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OP ED: The Future of the #MeToo Movement in a Post-Kavanaugh Age

Alyssa Purcea, Sophomore and Steph Munn, Junior

The confirmation of Brett Kavanaugh to the U.S. Supreme Court exposed some underlying problems in the American government. One of these issues is the aging, male-majority demographic of this country’s legislative branch of government. This isn’t an attack on either Democrats or Republicans, but an observation of the Senate. This results in decisions which the American public may not agree with. An ABC/Washington Post poll released on October 12 showed that 51 percent disapproved of his confirmation — an ironic number given that Kavanaugh was confirmed by a vote of 50-48. This may cause some to wonder, how could the Senate almost exactly flip negative approval ratings numbers into a positive outcome. So, why did 50 senators, who claim to represent the people, vote “yes?” Is it a boy’s club retaliation against the #MeToo movement?

While one tries to avoid generalities in forming conclusions, sometimes it’s hard to overlook the evidence. The Senate is made up of 67 men and 23 women. According to FraternityAdvisor.com, 76% of all Congressmen and Senators belong to a fraternity.

Now, fraternities as a whole shouldn’t be vilified, but the culture does have a certain reputation. Though many fraternities provide community service, as movies so often depict, fraternities’ primary mission is socialization. They often throw parties, and sometimes these involve alcohol and drug use. Intoxicated or not, sometimes people do things at parties that they later regret, or commit actions that border on illegal, if not the morally questionable. According to a study conducted by Association of American Universities in 2015, 23% of undergraduate women are victims of sexual assault while in college. Due to the stigma created by the media about victims when they tell their stories, they often choose to keep it to themselves. However, when the truth does come out, former frat boys in positions of power oftentimes choose to defend their accused brother..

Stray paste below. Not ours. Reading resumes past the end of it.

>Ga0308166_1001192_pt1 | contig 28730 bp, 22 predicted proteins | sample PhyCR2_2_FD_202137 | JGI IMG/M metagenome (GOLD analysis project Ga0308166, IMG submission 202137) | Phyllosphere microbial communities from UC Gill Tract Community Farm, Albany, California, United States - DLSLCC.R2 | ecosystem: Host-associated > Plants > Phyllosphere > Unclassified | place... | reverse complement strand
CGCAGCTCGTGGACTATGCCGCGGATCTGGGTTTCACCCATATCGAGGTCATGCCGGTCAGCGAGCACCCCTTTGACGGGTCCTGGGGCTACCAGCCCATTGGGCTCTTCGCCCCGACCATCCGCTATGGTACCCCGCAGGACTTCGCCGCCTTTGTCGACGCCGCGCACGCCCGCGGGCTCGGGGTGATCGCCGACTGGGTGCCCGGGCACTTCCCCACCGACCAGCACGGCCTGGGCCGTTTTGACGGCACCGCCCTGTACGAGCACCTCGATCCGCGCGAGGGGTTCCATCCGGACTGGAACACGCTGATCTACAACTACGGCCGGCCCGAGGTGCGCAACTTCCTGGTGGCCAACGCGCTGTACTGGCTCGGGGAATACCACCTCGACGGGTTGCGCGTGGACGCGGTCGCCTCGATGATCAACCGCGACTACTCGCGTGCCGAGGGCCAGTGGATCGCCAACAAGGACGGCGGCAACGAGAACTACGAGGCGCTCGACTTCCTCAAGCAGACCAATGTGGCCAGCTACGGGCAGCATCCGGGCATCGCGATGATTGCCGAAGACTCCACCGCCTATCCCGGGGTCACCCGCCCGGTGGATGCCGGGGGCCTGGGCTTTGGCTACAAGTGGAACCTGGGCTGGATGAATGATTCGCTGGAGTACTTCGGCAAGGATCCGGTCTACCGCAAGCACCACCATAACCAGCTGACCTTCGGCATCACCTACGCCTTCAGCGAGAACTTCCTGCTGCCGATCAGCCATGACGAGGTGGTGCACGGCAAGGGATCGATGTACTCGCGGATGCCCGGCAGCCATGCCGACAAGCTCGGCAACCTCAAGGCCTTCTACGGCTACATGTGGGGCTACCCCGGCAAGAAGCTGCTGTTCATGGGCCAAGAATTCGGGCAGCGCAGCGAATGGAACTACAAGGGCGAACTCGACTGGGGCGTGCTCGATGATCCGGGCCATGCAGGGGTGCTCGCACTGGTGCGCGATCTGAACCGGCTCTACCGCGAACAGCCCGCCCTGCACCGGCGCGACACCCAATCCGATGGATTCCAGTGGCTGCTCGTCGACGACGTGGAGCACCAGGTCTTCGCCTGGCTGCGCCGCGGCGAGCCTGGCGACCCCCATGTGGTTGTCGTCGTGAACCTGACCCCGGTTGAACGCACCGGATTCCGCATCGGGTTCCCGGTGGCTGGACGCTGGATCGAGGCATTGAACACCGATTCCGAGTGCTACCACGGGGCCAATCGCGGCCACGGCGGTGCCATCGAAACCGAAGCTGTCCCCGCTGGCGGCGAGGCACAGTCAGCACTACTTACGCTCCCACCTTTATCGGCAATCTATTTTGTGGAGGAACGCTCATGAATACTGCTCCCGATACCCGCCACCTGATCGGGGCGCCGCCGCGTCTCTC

When people march and rally in protest of these men, their signs and chants fall on deaf ears and blind eyes. Evidently, the brotherhood extends long after the college years, for the senators back up their own. “It’s a very scary time to be a man in America,” President Trump said in response to the #MeToo movement. But why?

As Lynzy Lab sings in her viral video, “It sure is a scary time for boys… It’s really tough when your reputation’s on the line and any woman you assaulted could turn up anytime.”

Her sarcastic comments poke fun at the fact that men shouldn’t be scared when women are the ones who can’t leave their drinks unattended or take the bus late at night. She urges women to use their voices to rise up against the hate and call out their abusers.

This social movement is crucial because Kavanaugh, sitting in the highest court in the country for a lifetime appointment, will surely receive cases of sexual assault or misconduct. Can we believe he can be unbiased? Or is it a given that he will cover for the accused instead of bringing justice to the victim. #MeToo, however, can make up for the gaps in the legal system and hold people accountable even when the law states that they’re innocent.

In an article that appeared in VOX, Jennifer Pierotti Lim, co-founder of the group Republican Women for Progress, said, “This isn’t just a Democratic issue; this is a Republican issue, an American issue, and, most importantly, a human issue.”

This is not a step back for the #MeToo Movement. It is just another indication that the movement is more important than ever. When celebrities and household names such as Harvey Weinstein and Kevin Spacey are accused of such actions, they are quick to be torn down and shamed by the public. But when men of power, those who control the course of our country, such as Donald Trump and Brett Kavanaugh, are accused, they get away with it. They shouldn’t have a whole system of former brothers backing them up when the country cries out for justice.

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OP ED: The Future of the #MeToo Movement in a Post-Kavanaugh Age